Lee Alan Dugatkin and Lyudmila Trut – How to Tame a Fox (and Build a Dog): Visionary Scientists and a Siberian Tale of Jump-Started Evolution
Coauthored by one of the lead scientists on a still-in-progress 60-year fox domestication experiment in Russia. They tell a compelling story filled with ups and downs, joy and heartbreak, backroom politicking, and all manner of close calls. They also offer a trove of insights into genetics and the process of domestication they have learned from domesticating a new species.
The researchers bred wild foxes and selectively bred the tamest ones. Selecting for this single trait came with an entire package of other new traits in just a few generations. Besides increased docility, the descendants of tame foxes also developed different coats and markings, smaller brains and jaws, reduced stress hormones, and changed vocalizations. They also retained youthful traits longer, or even permanently–geneticists call this neotony. The process exactly mirrors what happened to dogs as they were domesticated from wolves.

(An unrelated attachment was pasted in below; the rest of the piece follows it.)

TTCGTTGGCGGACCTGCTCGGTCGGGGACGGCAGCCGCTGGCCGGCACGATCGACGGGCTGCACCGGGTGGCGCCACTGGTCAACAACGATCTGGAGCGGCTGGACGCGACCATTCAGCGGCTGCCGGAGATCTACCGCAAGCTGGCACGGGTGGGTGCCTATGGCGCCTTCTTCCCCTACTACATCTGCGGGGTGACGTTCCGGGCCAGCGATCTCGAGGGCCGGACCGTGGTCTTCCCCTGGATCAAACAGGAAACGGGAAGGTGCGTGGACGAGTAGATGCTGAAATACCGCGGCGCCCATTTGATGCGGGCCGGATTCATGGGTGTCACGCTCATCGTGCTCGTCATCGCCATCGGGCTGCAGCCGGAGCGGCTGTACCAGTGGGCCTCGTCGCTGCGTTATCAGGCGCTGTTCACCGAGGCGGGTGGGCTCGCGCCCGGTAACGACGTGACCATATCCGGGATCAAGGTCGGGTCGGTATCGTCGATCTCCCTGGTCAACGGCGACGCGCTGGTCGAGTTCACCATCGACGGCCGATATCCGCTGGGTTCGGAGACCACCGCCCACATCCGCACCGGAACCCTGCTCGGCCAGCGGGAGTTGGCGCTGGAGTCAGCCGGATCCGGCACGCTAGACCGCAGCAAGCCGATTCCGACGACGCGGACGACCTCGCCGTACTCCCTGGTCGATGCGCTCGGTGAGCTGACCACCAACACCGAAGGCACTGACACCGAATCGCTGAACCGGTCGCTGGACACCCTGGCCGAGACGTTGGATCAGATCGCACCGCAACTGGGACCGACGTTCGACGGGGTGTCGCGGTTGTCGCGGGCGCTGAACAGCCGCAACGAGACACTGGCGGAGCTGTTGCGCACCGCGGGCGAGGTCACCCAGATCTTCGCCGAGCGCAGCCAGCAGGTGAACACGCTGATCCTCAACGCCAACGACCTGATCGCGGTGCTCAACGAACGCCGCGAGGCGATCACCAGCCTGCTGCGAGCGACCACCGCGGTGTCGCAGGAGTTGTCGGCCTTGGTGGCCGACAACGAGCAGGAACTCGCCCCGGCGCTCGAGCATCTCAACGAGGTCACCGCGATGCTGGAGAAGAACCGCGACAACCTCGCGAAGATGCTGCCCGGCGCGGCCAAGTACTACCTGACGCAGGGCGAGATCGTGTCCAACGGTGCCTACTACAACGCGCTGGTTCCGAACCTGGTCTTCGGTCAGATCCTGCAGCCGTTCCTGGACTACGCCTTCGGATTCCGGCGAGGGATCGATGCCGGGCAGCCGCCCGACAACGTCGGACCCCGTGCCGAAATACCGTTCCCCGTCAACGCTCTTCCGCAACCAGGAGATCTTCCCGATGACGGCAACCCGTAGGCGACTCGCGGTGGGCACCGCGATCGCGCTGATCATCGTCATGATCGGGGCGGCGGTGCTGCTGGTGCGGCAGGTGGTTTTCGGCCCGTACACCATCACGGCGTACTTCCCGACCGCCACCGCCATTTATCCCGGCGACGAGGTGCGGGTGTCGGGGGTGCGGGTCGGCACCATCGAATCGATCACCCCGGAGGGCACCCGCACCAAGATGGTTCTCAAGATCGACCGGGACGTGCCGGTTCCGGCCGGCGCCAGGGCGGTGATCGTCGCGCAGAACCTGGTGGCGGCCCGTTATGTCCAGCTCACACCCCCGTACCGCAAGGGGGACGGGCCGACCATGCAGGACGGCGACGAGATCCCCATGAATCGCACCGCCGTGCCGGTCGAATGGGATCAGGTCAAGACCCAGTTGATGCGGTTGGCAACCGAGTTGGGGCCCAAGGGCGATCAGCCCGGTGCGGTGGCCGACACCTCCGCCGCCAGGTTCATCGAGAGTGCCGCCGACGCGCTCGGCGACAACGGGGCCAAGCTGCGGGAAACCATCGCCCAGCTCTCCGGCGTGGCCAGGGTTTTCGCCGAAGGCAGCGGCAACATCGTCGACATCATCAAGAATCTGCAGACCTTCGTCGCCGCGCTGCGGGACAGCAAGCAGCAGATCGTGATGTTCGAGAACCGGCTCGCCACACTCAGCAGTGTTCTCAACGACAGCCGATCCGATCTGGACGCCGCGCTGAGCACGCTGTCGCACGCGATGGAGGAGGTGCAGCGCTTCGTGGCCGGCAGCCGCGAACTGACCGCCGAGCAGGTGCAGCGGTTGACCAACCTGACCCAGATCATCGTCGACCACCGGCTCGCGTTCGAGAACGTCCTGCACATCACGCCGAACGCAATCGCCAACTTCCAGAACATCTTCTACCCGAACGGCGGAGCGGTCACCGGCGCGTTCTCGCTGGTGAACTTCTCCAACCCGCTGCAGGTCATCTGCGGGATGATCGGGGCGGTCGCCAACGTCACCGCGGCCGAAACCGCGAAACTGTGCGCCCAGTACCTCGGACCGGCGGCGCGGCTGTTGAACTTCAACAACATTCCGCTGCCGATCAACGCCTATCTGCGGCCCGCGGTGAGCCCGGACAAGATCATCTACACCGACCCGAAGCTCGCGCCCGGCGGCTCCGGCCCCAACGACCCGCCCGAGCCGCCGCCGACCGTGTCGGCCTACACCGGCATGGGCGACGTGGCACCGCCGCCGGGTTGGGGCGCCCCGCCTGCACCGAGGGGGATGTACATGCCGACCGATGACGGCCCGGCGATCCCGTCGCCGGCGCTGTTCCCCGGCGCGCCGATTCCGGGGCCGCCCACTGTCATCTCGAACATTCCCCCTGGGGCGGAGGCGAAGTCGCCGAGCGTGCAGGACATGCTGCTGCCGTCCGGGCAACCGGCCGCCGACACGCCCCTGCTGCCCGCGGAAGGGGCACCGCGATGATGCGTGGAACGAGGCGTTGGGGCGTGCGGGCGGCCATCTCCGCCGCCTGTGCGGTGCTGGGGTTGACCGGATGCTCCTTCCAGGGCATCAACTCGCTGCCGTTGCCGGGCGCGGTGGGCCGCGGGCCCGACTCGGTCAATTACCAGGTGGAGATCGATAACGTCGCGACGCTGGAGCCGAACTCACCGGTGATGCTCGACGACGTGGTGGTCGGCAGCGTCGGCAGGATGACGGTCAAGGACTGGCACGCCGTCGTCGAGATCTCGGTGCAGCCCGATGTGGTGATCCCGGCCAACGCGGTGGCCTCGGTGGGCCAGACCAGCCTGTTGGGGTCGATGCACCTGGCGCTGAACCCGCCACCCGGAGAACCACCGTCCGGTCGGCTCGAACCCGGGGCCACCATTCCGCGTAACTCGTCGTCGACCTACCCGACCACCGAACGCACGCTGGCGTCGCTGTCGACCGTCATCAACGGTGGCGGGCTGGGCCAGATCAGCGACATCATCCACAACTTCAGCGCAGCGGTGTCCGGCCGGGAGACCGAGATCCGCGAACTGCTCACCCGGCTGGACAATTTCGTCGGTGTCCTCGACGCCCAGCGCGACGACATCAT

Strangely enough, some humans also exhibit neotonous traits, such as retaining blue eyes or blonde hair into adulthood.
Non-tame foxes bred from the same parents were also kept for breeding as an experimental control. They developed none of these traits.
Another insight is that humans are a domesticated species—we did it to ourselves, and reap the benefits to this day. Domestication is arguably a two-way process, with other species such as wheat domesticating us at the same we domesticated it. The story of the great fox experiment also shows the love that people and animals can have for each other, which warmed this pet owner’s heart.